Rating: * * * * *
Pearl Jam's Ten and Nirvana's Nevermind were the two biggest and best albums - with Soundgarden's Badmotorfinger rating a mention too - to come out of the heady days of the early 90s when you were still allowed to stage dive and showering was optional.
It's possibly unfair to compare them, because they are very different beasts.
However, it seems only apt, since both albums were released in 1991 (with Pearl Jam's debut coming out a month earlier than Nevermind) and each played a crucial role in the rise of grunge and alternative music crossing over into the mainstream.
One thing is certain, both still stand up 18 years on. The main difference is that though Ten has the passion of Nevermind it doesn't quite have the chest-beating power and vitality of Nirvana's grunge classic.
Yet songs like Even Flow, Jeremy, and Garden (the most beautiful song of the era), sound so beautifully familiar. And this time round take time to rediscover more unassuming songs like Black, with Eddie Vedder at his serenading best, the sonic Doors-meets-metal of Deep, and spooky hidden last track Master/Slave.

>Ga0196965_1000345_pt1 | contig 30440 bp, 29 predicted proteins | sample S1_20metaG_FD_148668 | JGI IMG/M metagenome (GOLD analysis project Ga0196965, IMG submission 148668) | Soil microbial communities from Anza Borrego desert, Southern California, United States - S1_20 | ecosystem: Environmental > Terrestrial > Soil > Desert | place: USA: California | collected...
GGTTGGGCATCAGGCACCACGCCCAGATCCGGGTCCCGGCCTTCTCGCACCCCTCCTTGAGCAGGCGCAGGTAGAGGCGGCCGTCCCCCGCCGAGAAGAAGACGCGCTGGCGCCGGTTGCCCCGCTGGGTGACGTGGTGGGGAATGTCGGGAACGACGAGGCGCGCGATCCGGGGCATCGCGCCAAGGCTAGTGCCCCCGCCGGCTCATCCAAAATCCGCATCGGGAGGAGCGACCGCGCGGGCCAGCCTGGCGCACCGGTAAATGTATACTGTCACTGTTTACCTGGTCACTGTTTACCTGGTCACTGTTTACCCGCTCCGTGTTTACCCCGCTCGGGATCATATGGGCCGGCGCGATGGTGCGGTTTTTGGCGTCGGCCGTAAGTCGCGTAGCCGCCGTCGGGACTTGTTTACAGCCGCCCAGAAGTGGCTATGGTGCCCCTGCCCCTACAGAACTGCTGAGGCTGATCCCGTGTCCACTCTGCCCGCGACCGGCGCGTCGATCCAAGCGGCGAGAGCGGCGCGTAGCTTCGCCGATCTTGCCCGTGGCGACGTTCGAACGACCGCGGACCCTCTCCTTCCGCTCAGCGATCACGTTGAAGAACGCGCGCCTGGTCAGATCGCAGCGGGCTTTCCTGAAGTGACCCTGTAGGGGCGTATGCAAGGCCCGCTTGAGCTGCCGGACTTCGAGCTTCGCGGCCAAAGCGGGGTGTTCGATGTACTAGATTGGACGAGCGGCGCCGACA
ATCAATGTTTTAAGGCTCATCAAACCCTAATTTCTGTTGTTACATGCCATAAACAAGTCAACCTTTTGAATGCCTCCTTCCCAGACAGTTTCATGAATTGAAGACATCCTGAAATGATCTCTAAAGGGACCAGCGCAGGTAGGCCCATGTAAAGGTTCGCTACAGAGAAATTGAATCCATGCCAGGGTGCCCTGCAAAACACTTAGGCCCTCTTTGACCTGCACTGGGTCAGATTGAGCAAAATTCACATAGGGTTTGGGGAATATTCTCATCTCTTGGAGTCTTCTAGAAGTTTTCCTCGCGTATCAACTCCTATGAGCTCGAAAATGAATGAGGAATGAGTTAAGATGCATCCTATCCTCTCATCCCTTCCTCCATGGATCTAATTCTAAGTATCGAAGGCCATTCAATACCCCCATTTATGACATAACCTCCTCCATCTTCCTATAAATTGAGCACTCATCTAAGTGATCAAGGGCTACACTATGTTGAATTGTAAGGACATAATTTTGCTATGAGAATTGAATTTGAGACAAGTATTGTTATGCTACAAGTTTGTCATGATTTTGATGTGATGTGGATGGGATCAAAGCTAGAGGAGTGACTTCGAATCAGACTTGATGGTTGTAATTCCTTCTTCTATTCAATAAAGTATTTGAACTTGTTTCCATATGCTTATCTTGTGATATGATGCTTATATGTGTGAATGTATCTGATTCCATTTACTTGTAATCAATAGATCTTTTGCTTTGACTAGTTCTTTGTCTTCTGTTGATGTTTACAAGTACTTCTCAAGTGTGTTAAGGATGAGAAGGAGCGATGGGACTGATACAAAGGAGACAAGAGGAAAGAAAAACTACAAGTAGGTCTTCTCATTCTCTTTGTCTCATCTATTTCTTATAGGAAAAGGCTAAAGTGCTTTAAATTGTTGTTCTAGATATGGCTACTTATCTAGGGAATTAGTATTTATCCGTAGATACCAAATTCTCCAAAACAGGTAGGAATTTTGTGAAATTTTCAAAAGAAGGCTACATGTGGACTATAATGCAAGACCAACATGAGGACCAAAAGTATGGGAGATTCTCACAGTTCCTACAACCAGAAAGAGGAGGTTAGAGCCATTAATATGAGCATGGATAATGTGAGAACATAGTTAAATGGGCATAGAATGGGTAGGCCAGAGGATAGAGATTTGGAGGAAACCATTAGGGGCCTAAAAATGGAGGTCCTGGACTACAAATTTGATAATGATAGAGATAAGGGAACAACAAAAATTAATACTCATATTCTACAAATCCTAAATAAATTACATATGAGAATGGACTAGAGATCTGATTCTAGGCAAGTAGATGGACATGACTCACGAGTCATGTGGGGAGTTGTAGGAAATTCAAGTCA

And for those who like to shower a little more these days the new Ten comes with an extra disc featuring a freshened up recording of the album by producer Brendan O'Brien (AC/DC, Bruce Springsteen).
This new cleansed and toned cut sounds better and more direct than the original, but it's the musty, old, real-deal version you get more of a hankering for.